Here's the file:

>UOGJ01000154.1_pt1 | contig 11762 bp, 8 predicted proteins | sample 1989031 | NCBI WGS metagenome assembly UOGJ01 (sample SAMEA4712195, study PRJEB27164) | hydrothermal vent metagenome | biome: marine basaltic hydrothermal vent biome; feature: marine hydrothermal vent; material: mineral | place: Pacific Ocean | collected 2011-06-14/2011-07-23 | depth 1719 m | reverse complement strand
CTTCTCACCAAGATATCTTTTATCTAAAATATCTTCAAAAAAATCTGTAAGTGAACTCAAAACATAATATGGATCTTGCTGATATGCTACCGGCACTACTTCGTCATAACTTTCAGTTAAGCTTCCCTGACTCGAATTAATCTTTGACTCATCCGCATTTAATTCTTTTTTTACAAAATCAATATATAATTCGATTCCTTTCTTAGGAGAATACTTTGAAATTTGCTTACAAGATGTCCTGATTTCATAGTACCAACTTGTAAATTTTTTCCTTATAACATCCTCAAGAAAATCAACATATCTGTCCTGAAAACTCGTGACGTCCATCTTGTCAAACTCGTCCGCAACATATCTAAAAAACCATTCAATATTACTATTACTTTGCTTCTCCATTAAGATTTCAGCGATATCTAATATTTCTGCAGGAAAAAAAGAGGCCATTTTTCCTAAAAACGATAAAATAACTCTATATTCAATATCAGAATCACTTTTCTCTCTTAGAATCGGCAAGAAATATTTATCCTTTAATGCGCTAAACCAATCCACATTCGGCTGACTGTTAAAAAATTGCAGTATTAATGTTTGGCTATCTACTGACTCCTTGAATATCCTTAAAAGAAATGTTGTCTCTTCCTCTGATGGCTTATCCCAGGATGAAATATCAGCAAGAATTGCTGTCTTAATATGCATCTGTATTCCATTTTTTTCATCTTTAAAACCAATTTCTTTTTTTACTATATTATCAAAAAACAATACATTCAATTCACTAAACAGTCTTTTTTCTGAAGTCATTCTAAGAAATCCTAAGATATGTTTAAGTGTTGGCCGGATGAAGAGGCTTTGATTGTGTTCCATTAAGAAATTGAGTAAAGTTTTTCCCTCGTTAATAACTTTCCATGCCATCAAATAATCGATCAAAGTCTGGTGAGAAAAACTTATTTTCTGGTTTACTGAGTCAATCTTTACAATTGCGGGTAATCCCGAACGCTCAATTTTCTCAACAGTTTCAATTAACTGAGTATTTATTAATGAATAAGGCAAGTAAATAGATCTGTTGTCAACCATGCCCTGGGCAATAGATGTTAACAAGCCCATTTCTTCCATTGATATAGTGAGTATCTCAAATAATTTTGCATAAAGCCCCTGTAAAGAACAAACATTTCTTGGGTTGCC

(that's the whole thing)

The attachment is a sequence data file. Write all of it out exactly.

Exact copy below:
>UOGJ01000154.1_pt1 | contig 11762 bp, 8 predicted proteins | sample 1989031 | NCBI WGS metagenome assembly UOGJ01 (sample SAMEA4712195, study PRJEB27164) | hydrothermal vent metagenome | biome: marine basaltic hydrothermal vent biome; feature: marine hydrothermal vent; material: mineral | place: Pacific Ocean | collected 2011-06-14/2011-07-23 | depth 1719 m | reverse complement strand
CTTCTCACCAAGATATCTTTTATCTAAAATATCTTCAAAAAAATCTGTAAGTGAACTCAAAACATAATATGGATCTTGCTGATATGCTACCGGCACTACTTCGTCATAACTTTCAGTTAAGCTTCCCTGACTCGAATTAATCTTTGACTCATCCGCATTTAATTCTTTTTTTACAAAATCAATATATAATTCGATTCCTTTCTTAGGAGAATACTTTGAAATTTGCTTACAAGATGTCCTGATTTCATAGTACCAACTTGTAAATTTTTTCCTTATAACATCCTCAAGAAAATCAACATATCTGTCCTGAAAACTCGTGACGTCCATCTTGTCAAACTCGTCCGCAACATATCTAAAAAACCATTCAATATTACTATTACTTTGCTTCTCCATTAAGATTTCAGCGATATCTAATATTTCTGCAGGAAAAAAAGAGGCCATTTTTCCTAAAAACGATAAAATAACTCTATATTCAATATCAGAATCACTTTTCTCTCTTAGAATCGGCAAGAAATATTTATCCTTTAATGCGCTAAACCAATCCACATTCGGCTGACTGTTAAAAAATTGCAGTATTAATGTTTGGCTATCTACTGACTCCTTGAATATCCTTAAAAGAAATGTTGTCTCTTCCTCTGATGGCTTATCCCAGGATGAAATATCAGCAAGAATTGCTGTCTTAATATGCATCTGTATTCCATTTTTTTCATCTTTAAAACCAATTTCTTTTTTTACTATATTATCAAAAAACAATACATTCAATTCACTAAACAGTCTTTTTTCTGAAGTCATTCTAAGAAATCCTAAGATATGTTTAAGTGTTGGCCGGATGAAGAGGCTTTGATTGTGTTCCATTAAGAAATTGAGTAAAGTTTTTCCCTCGTTAATAACTTTCCATGCCATCAAATAATCGATCAAAGTCTGGTGAGAAAAACTTATTTTCTGGTTTACTGAGTCAATCTTTACAATTGCGGGTAATCCCGAACGCTCAATTTTCTCAACAGTTTCAATTAACTGAGTATTTATTAATGAATAAGGCAAGTAAATAGATCTGTTGTCAACCATGCCCTGGGCAATAGATGTTAACAAGCCCATTTCTTCCATTGATATAGTGAGTATCTCAAATAATTTTGCATAAAGCCCCTGTAAAGAACAAACATTTCTTGGGTTGCC